in a world that half the time
we’re in love with
and half the time
scares the hell out of us…
The unexpected sound of your name on somebody’s lips.
The good dream.
The strange coincidence.
The moment that brings tears to your eyes.
The person who brings life to your life.
Even the smallest events hold the greatest clues.


The Last Thing by Ada Limón
From The Carrying (Milkweed Editions, 2018)

First there was the blue wing
of a scraggly loud jay tucked
into the shrubs. Then the bluish-
black moth drunkenly tripping
from blade to blade. Then
the quiet that came roaring
in like the R. J. Corman over
Broadway near the RV shop.
These are the last three things
that happened. Not in the universe,
but here, in the basin of my mind,
where I’m always making a list
for you, recording the day’s minor
urchins: silvery dust mote, pistachio
shell, the dog eating a sugar
snap pea. It’s going to rain soon,
close clouds bloated above us,
the air like a net about to release
all the caught fishes, a storm
siren in the distance. I know
you don’t always understand,
but let me point to the first
wet drops landing on the stones,
the noise like fingers drumming
the skin. I can’t help it. I will
never get over making everything
such a big deal.


Apply Within by Susie Kassem, poet/philosopher

You once told me
You wanted to find
Yourself in the world –
And I told you to
First apply within,
To discover the world
within you.

You once told me
You wanted to save
The world from all its wars –
And I told you to
First save yourself
From the world,
And all the wars
You put yourself


A Center by Ha Jin

You must hold your quiet center,
where you do what only you can do.
If others call you a maniac or a fool,
just let them wag their tongues.
If some praise your perseverance,
don’t feel too happy about it—
only solitude is a lasting friend.

You must hold your distant center.
Don’t move even if earth and heaven quake.
If others think you are insignificant,
that’s because you haven’t held on long enough.
As long as you stay put year after year,
eventually you will find a world
beginning to revolve around you.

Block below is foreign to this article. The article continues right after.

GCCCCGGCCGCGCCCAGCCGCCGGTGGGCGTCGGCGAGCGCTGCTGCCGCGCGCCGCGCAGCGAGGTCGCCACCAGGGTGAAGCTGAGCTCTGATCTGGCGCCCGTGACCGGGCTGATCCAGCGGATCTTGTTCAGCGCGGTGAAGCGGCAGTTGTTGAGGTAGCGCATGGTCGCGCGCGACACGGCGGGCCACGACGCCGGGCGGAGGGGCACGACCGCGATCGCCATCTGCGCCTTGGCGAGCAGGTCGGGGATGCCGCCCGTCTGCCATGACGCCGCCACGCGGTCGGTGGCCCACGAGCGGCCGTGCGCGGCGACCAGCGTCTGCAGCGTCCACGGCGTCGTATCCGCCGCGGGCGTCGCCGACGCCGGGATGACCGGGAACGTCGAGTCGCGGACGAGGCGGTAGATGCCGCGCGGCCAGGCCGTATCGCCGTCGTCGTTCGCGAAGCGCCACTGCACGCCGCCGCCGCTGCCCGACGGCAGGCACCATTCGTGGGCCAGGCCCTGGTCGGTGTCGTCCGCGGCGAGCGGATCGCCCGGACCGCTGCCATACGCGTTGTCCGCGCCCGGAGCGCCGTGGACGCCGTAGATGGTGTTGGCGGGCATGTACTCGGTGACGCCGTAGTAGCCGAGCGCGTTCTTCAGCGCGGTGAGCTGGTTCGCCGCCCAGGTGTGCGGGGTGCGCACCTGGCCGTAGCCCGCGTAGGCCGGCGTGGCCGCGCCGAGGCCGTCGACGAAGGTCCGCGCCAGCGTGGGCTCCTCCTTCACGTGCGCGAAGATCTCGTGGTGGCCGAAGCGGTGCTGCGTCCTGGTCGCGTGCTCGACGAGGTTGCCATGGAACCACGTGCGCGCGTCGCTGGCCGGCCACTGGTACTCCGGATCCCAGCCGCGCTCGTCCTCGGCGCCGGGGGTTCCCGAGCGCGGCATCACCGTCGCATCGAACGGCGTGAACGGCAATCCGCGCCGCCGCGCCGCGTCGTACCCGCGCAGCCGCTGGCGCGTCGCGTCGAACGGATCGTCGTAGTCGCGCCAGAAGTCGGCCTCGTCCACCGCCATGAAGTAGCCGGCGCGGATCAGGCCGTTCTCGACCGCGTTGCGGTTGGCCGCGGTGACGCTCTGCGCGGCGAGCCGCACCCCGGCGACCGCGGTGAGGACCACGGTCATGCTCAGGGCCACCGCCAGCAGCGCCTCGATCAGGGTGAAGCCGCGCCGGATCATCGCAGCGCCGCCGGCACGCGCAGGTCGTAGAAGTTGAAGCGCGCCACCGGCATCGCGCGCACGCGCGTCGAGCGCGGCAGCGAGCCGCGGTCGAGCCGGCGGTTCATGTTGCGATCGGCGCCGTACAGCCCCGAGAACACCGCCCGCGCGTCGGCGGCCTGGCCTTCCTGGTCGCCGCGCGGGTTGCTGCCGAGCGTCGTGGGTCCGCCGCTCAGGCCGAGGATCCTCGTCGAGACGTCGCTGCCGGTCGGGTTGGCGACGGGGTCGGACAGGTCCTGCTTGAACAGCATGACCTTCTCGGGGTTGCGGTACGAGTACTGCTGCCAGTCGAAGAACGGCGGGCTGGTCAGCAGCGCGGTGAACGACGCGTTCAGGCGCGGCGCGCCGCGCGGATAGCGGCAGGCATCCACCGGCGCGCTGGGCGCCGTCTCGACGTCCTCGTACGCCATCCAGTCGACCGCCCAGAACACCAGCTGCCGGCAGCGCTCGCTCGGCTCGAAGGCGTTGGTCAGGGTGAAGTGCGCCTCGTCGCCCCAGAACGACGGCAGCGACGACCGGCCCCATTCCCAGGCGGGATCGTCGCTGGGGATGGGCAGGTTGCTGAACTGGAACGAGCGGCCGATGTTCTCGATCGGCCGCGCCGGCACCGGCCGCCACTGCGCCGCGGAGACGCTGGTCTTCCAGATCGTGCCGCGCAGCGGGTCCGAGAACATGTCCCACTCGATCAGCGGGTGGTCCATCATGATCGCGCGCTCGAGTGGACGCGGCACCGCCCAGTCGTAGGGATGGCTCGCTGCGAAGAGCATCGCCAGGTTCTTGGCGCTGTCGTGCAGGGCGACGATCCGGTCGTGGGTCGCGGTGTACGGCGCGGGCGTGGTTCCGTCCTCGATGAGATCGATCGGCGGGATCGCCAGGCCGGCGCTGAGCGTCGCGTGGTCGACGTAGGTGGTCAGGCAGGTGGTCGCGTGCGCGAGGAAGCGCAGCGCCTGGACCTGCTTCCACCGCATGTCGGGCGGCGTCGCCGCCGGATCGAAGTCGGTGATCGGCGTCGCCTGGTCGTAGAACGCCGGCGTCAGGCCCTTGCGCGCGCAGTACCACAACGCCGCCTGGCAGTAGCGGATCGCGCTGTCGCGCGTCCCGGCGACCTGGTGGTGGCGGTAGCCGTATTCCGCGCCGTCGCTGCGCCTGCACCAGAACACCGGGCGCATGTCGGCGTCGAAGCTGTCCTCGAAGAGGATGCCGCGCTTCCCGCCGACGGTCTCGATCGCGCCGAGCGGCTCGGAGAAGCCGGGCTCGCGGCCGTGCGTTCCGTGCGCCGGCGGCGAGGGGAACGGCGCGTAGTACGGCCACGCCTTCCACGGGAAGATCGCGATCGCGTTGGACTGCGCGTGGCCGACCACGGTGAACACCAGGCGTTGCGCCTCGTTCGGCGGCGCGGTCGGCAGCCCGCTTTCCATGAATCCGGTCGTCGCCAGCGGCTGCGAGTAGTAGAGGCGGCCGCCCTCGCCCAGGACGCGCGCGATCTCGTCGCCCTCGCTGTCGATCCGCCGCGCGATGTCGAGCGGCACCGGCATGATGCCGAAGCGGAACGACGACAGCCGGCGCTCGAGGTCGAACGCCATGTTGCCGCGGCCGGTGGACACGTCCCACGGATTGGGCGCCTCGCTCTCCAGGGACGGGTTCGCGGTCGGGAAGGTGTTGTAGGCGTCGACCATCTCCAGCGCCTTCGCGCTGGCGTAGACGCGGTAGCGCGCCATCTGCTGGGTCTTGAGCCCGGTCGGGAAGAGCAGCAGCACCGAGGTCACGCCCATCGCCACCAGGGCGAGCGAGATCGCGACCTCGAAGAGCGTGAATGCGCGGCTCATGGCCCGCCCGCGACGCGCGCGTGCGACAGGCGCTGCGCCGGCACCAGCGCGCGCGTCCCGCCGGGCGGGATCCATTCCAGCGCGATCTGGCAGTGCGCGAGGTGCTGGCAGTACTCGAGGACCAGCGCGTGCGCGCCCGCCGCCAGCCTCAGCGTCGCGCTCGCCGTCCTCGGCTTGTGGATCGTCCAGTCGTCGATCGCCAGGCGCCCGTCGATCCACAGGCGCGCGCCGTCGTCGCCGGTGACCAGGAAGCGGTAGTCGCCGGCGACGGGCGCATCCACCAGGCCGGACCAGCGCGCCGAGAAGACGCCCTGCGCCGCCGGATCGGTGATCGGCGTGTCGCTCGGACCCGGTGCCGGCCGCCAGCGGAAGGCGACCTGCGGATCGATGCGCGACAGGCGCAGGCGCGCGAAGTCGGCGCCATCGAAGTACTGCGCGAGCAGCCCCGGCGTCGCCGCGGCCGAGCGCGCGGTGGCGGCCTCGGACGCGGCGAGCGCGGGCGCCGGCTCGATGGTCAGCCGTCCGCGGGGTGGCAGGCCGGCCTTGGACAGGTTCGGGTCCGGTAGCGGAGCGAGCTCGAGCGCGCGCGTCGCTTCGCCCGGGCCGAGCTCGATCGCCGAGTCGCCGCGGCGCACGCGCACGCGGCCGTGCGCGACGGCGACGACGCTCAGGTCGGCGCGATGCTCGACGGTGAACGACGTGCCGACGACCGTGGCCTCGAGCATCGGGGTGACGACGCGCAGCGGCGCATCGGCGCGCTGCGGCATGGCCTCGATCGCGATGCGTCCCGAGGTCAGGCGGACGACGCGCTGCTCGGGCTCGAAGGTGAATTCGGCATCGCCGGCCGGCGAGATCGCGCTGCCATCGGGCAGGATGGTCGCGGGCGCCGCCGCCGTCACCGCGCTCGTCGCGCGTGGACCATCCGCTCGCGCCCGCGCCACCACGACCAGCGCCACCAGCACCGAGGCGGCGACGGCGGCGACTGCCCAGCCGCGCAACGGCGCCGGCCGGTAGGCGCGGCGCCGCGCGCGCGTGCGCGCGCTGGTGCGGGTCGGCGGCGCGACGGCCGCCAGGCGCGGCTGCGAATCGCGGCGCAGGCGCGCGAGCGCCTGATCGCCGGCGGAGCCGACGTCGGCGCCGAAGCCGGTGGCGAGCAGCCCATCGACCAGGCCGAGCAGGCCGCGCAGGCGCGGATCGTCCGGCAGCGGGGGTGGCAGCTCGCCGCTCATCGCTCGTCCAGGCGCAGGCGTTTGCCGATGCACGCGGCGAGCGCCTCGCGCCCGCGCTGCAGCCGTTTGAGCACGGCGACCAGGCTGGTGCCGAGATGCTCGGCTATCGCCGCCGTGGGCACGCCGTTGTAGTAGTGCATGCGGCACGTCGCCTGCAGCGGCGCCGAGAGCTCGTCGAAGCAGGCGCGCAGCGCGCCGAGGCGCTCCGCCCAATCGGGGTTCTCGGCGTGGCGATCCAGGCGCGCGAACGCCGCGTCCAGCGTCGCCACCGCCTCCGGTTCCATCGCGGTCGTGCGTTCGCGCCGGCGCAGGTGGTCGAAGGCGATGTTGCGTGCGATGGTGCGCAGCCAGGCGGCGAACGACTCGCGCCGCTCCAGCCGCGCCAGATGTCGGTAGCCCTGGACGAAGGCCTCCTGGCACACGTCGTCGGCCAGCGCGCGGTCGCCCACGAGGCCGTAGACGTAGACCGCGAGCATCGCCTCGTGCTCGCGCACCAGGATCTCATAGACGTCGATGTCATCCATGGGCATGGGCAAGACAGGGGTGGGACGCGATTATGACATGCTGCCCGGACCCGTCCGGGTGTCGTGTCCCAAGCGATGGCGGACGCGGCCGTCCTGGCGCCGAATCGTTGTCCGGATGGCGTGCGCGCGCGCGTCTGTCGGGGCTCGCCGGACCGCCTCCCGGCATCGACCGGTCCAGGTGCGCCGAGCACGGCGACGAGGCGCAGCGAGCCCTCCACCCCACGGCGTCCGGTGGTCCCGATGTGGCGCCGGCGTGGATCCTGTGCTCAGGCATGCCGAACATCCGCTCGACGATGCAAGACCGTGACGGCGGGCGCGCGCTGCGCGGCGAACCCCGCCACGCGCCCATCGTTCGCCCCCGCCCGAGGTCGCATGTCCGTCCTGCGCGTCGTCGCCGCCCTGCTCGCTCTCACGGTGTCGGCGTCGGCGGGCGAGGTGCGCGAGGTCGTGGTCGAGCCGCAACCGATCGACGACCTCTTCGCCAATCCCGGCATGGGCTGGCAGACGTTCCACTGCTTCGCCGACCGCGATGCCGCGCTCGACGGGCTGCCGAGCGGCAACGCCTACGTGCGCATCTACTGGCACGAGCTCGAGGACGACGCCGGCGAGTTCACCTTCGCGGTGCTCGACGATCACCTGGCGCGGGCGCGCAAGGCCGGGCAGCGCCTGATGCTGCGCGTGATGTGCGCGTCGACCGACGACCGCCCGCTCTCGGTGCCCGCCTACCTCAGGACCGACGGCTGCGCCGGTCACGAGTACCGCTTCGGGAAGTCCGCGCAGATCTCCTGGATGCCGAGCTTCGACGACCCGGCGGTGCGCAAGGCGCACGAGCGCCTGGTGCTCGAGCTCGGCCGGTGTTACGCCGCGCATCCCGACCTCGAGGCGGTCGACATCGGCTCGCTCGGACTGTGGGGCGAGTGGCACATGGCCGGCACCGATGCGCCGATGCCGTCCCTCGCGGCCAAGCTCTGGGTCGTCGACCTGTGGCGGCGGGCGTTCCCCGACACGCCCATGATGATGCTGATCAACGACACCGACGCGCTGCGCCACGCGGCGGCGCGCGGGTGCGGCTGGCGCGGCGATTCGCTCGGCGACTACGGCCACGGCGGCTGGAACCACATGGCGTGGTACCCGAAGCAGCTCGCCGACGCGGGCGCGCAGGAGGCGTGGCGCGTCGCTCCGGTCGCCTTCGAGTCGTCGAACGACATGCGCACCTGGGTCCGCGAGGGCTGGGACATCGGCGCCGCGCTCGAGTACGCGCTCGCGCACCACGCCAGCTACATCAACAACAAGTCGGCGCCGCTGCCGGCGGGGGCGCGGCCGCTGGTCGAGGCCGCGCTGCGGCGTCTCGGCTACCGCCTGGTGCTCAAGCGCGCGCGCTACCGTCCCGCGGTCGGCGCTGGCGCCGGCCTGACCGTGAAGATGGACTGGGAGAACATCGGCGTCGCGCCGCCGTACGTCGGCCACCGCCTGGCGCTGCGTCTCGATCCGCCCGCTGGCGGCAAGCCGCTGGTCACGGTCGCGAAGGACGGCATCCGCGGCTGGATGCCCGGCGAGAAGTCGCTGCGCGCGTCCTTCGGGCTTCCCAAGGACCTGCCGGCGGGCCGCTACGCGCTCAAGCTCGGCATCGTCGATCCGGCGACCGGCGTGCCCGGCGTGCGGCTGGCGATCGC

Huxley’s Reminder Birds
February 7, 2011
By Dr. Jonathan Rowson

In English, attention is something we are asked to pay, as if it were a scarce resource, like money. ‘Pay attention!’ is also a negative injunction, like paying your taxes. But attention is not really scarce, and when practised, rather than paid, it is positive and rewarding. As positive psychologist, Czikzsentmihalyi once said: ‘Where attention goes, energy flows.’

The challenge is that we live in an increasingly distracting world, and need a method to make our attention, the touchstone of consciousness, more readily available to us. The challenge is that the speed of the world and the nature of our technology makes it difficult to make best use of this precious resource, which is a core component of mindfulness. John Teasdale captured the centrality of this point as follows:

“Mindfulness is a habit, it’s something the more one does, the more likely one is to be in that mode with less and less effort… it’s a skill that can be learned. It’s accessing something we already have. Mindfulness isn’t difficult. What’s difficult is to remember to be mindful”

So how can we remember?

Aldous Huxley is most famous for his dystopic novel Brave New World, but his final novel, Island, presents a more utopian vision of the future, in which attention pays a central role. Indeed, perhaps the defining quality of the island Huxley imagined was the mindfulness of its inhabitants.

The writer Borges once described Utopia as “a Greek word, which means ‘there is no such place’” and Huxley’s utopian vision honours that idea. The island, Pala, struggles to guard its beauty, simplicity and integrity from incursions from the world outside, and though I don’t want to give away the ending, it was Utopian in the Borgesian sense.

My abiding memory of Pala is the role played by the mynahs on the island, birds that are known for their capacity to imitate. The following two extracts are separated by several pages, but serve to show the role of ‘reminder birds’ on the island, as seen through the eyes of a cynical journalist, Will Farnaby: